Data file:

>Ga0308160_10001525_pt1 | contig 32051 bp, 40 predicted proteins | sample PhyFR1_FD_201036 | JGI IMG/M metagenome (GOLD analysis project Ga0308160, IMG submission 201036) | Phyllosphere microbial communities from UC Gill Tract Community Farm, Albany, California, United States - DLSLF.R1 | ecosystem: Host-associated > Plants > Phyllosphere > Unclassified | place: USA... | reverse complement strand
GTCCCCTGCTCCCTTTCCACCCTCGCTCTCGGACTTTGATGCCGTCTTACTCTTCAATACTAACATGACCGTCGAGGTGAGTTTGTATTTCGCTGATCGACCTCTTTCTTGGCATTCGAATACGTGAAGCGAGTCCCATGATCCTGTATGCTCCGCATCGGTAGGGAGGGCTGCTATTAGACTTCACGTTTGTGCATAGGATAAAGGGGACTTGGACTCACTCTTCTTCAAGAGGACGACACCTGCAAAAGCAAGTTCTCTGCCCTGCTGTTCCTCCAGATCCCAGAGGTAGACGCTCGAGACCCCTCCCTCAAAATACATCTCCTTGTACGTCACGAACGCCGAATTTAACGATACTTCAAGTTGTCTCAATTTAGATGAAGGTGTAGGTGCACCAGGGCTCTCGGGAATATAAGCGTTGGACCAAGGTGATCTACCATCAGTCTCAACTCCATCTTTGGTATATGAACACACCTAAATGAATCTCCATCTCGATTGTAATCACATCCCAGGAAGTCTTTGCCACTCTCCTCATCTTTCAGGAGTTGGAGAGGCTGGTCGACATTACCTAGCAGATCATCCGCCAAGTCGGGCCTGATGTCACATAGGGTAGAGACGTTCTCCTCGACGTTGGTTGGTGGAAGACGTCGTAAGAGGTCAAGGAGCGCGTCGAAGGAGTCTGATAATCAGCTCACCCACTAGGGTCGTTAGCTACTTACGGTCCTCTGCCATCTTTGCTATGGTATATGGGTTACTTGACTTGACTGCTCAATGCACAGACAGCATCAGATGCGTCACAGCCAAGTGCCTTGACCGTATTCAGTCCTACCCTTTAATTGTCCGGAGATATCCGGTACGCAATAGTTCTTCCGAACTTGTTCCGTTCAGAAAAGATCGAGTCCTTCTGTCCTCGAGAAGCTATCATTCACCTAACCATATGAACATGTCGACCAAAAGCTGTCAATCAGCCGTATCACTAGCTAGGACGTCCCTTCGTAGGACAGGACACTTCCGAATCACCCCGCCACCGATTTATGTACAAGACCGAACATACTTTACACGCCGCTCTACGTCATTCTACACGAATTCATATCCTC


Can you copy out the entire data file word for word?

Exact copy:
>Ga0308160_10001525_pt1 | contig 32051 bp, 40 predicted proteins | sample PhyFR1_FD_201036 | JGI IMG/M metagenome (GOLD analysis project Ga0308160, IMG submission 201036) | Phyllosphere microbial communities from UC Gill Tract Community Farm, Albany, California, United States - DLSLF.R1 | ecosystem: Host-associated > Plants > Phyllosphere > Unclassified | place: USA... | reverse complement strand
GTCCCCTGCTCCCTTTCCACCCTCGCTCTCGGACTTTGATGCCGTCTTACTCTTCAATACTAACATGACCGTCGAGGTGAGTTTGTATTTCGCTGATCGACCTCTTTCTTGGCATTCGAATACGTGAAGCGAGTCCCATGATCCTGTATGCTCCGCATCGGTAGGGAGGGCTGCTATTAGACTTCACGTTTGTGCATAGGATAAAGGGGACTTGGACTCACTCTTCTTCAAGAGGACGACACCTGCAAAAGCAAGTTCTCTGCCCTGCTGTTCCTCCAGATCCCAGAGGTAGACGCTCGAGACCCCTCCCTCAAAATACATCTCCTTGTACGTCACGAACGCCGAATTTAACGATACTTCAAGTTGTCTCAATTTAGATGAAGGTGTAGGTGCACCAGGGCTCTCGGGAATATAAGCGTTGGACCAAGGTGATCTACCATCAGTCTCAACTCCATCTTTGGTATATGAACACACCTAAATGAATCTCCATCTCGATTGTAATCACATCCCAGGAAGTCTTTGCCACTCTCCTCATCTTTCAGGAGTTGGAGAGGCTGGTCGACATTACCTAGCAGATCATCCGCCAAGTCGGGCCTGATGTCACATAGGGTAGAGACGTTCTCCTCGACGTTGGTTGGTGGAAGACGTCGTAAGAGGTCAAGGAGCGCGTCGAAGGAGTCTGATAATCAGCTCACCCACTAGGGTCGTTAGCTACTTACGGTCCTCTGCCATCTTTGCTATGGTATATGGGTTACTTGACTTGACTGCTCAATGCACAGACAGCATCAGATGCGTCACAGCCAAGTGCCTTGACCGTATTCAGTCCTACCCTTTAATTGTCCGGAGATATCCGGTACGCAATAGTTCTTCCGAACTTGTTCCGTTCAGAAAAGATCGAGTCCTTCTGTCCTCGAGAAGCTATCATTCACCTAACCATATGAACATGTCGACCAAAAGCTGTCAATCAGCCGTATCACTAGCTAGGACGTCCCTTCGTAGGACAGGACACTTCCGAATCACCCCGCCACCGATTTATGTACAAGACCGAACATACTTTACACGCCGCTCTACGTCATTCTACACGAATTCATATCCTC